This week’s blog post of the series ‘Five Things You Might Not Know About Offices‘ will look a bit closer at the activities of people in offices; more specifically, it will focus on movement.
There isn’t really a myth to be dispelled this time, I rather want us to take a fresh look at how we move around in offices and why. A lot of times office workers do not really think about movement. Or if they do, it is rather from a negative perspective: the moans about all the good things being too far away from them (e.g. good coffee, that very useful colleague, the printer, the much needed reference books, etc); or the complaints if a photocopier is broken or the elevator is not working and people have to walk the extra mile. But here’s a thing: movement is good for you. And most interestingly it helps you think.
We know a lot of things about movement in workplace environments from Space Syntax research. We know that movement flows often follow the logic and structure of office layouts (we tend to find more moving people in strategically integrated places and fewer people in segregated places); we also know that this match is not perfect and a great level of variation occurs depending on the detailed layout of an office, workplace cultures and the location of attractors. We know how important it is that everyday routes in the office allow for visibility and lead along the workstations of other people so that processes of ‘recruitment’ can happen, i.e. unplanned encounters. Increasingly, research also investigates the relationship between office design and physical activity, for instance how activity levels can be increased to counteract the negative influences of sedentary behaviours.
An aspect of movement that has not received as much attention is how it links to cognitive abilities, or in short, how movement relates to thinking.
I have first glimpsed this phenomenon in one of my case studies of a research institute hosting theoretical physicists. A major aspect of the working practices of the researchers was to sit in their offices and think. In an open-ended question on their main activities 27% of people answered ‘thinking and understanding things’, which was among the top ten activities of these researchers. For mid-career researchers (post-docs) this was an even more important task (33%) than for early-career researchers as the graph below shows (why it doesn’t feature for senior staff anymore I don’t want to speculate too much on – maybe they don’t need to think anymore? Or has thinking become second nature by then so that it’s not worth mentioning?).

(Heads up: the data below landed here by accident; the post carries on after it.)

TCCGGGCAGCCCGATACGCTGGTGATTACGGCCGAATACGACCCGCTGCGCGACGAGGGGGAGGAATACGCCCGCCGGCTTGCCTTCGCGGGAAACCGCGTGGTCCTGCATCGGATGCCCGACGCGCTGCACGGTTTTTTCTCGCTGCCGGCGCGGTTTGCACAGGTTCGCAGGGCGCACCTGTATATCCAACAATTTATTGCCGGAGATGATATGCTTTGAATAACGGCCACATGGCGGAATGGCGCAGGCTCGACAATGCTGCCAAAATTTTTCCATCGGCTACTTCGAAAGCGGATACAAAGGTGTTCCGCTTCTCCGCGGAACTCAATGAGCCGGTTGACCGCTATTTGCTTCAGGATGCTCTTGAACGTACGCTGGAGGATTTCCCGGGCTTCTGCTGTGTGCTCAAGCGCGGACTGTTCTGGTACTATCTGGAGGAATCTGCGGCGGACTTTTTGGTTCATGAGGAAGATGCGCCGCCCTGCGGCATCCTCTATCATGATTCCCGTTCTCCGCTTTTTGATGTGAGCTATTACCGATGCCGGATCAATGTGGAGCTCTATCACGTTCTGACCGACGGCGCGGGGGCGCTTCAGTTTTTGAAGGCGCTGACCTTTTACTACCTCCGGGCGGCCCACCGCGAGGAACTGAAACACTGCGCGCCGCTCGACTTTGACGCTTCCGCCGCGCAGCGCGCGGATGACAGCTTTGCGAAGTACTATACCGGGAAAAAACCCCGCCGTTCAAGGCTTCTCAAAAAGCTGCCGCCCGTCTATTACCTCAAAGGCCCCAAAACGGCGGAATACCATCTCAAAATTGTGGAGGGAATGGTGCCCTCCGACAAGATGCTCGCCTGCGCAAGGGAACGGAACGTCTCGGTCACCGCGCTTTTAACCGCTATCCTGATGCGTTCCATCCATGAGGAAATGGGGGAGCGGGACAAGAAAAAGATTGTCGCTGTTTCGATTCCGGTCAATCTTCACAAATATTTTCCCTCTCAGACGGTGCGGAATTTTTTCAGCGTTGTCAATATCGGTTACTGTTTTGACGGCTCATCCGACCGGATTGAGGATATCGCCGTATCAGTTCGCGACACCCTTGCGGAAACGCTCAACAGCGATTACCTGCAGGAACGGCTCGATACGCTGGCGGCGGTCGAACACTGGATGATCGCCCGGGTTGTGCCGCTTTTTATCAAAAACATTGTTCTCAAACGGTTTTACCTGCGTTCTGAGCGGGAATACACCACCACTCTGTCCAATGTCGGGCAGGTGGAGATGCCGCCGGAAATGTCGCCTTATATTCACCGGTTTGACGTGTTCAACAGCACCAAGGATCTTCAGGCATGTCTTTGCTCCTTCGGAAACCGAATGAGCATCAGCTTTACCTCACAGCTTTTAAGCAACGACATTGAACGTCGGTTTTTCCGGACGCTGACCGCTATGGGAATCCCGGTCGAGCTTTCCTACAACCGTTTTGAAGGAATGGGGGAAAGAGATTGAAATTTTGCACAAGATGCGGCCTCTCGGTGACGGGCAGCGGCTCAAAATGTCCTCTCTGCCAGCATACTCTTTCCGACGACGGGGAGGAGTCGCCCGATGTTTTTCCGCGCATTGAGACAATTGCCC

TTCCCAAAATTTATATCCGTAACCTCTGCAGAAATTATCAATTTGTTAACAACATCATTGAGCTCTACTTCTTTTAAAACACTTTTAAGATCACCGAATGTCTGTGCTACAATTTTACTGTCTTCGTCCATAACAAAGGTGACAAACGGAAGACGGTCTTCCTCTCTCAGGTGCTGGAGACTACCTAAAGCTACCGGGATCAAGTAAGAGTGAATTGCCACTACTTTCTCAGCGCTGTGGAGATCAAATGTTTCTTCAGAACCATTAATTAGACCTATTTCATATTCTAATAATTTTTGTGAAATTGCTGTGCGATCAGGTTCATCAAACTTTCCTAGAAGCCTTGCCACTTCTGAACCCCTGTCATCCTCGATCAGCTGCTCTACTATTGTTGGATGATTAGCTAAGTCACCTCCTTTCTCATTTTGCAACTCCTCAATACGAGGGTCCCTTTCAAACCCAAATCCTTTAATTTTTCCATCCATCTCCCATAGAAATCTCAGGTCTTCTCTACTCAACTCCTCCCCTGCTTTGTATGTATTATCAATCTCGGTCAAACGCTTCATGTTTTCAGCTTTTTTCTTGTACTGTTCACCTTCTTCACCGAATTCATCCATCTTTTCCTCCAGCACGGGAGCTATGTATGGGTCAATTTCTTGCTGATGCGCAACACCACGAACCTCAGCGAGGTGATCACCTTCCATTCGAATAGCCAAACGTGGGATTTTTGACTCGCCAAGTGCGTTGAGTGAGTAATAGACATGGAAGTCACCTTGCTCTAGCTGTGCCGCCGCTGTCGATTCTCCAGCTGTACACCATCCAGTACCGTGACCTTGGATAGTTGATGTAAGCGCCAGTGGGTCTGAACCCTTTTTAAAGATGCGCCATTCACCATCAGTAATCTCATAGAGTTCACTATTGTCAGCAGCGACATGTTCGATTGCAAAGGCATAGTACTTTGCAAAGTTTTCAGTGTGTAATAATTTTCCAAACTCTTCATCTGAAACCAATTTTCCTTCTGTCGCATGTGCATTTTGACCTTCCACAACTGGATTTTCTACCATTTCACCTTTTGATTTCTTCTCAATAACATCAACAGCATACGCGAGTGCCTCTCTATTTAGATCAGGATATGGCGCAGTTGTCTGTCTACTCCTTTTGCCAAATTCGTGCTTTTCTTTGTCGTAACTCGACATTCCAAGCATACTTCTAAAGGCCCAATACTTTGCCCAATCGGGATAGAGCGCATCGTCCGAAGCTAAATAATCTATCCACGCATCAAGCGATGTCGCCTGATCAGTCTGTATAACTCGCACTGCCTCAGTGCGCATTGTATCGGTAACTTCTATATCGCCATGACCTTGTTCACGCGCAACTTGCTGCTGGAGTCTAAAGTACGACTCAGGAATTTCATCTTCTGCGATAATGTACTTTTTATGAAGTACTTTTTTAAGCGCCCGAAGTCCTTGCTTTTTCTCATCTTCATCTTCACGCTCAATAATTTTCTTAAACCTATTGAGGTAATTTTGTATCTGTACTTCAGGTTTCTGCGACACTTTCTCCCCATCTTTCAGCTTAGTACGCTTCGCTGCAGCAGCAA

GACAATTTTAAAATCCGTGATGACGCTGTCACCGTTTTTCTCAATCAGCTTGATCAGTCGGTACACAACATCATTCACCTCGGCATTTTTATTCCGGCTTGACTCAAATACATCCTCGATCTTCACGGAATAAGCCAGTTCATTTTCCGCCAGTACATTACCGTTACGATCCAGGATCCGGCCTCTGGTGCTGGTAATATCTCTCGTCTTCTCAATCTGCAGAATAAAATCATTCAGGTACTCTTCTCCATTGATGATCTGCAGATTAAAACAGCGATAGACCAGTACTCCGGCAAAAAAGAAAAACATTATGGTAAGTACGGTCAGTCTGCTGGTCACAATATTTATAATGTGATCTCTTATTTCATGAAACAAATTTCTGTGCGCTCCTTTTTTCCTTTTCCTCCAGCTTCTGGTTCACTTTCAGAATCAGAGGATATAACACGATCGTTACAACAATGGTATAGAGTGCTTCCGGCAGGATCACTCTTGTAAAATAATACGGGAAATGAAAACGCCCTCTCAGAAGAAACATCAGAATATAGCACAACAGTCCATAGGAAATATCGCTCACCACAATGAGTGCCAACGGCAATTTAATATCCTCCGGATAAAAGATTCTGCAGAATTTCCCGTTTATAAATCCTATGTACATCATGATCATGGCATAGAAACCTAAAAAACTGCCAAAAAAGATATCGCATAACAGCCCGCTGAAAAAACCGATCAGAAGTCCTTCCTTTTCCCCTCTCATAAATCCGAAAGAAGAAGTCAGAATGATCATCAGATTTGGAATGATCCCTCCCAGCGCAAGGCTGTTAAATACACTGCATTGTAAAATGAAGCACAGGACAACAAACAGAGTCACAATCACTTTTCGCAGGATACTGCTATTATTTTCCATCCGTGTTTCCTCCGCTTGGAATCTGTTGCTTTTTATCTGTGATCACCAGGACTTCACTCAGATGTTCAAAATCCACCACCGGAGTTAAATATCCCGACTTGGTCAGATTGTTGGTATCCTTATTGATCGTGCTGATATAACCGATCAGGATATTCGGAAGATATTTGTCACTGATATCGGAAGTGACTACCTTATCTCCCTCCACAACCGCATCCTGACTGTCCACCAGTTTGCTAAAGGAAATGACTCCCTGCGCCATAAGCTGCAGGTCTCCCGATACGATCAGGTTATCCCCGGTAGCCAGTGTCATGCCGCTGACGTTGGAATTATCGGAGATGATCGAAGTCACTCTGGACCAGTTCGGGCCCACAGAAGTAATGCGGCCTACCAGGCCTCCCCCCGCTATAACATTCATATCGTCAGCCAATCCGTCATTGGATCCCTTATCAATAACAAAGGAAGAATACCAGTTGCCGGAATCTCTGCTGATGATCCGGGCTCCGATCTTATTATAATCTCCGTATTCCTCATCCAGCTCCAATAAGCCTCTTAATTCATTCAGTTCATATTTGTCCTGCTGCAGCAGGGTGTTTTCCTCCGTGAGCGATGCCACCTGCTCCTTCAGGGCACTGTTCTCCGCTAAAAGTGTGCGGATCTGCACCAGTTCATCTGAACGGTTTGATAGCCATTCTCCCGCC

Against this background I observed the behaviours and activities of the physicists, among them the patterns of movement in their workplace. The image below shows the overall flow of movement on the first floor of the institute.
If we zoom into two different areas of the workplace – an individual office and the coffee bar – we can see an interesting behavioural pattern (marked in red): people were moving around with no obvious purpose, tracing back and forth, in and out of the office and along the coffee bar.
What I have observed is people thinking in action. Rather than sitting at their desk (which we could assume is the standard place for people to do their thinking work), these researchers chose to move around while thinking.
The idea that walking enhances thinking is nothing new. Charles Darwin was known for long walks along his so called Sandwalk at Downs House. And long before that, Aristotle famously went for walks with his disciples while teaching, thus founding the ‘peripatetic school‘ (which means walking or meandering in Greek). The positive relationship between walking and cognitive performance has also been proven by psychologists in experimental studies, where it was shown that cognitive performance in memory tasks improved when participants walked in their preferred walking speed on a treadmill as opposed to sitting. Interestingly, the performance improvement was even more pronounced for difficult tasks. Latest research using brain scanning also shows increased brain activity after 20 minutes of walking.
So why are not more people in offices walking up and down the corridors to enhance their thinking as the theoretical physicists did in their workplace? Possibly because a lot of people won’t know about this. Possibly because it feels awkward to meander around a workplace depending on the space people have and the layout of the office (and if you’ve ever witnessed someone doing this, you will know what I am talking about).
Still, movement is good for you. And it helps you think. So get up from your computer when you’re stuck with a problem, have a walk around your office (and get a cup of tea so that it doesn’t look as weird to your colleagues) and enjoy your new insights. And if you happen to be an architect, interior designer or workplace consultant: think about spaces for meandering in your next project.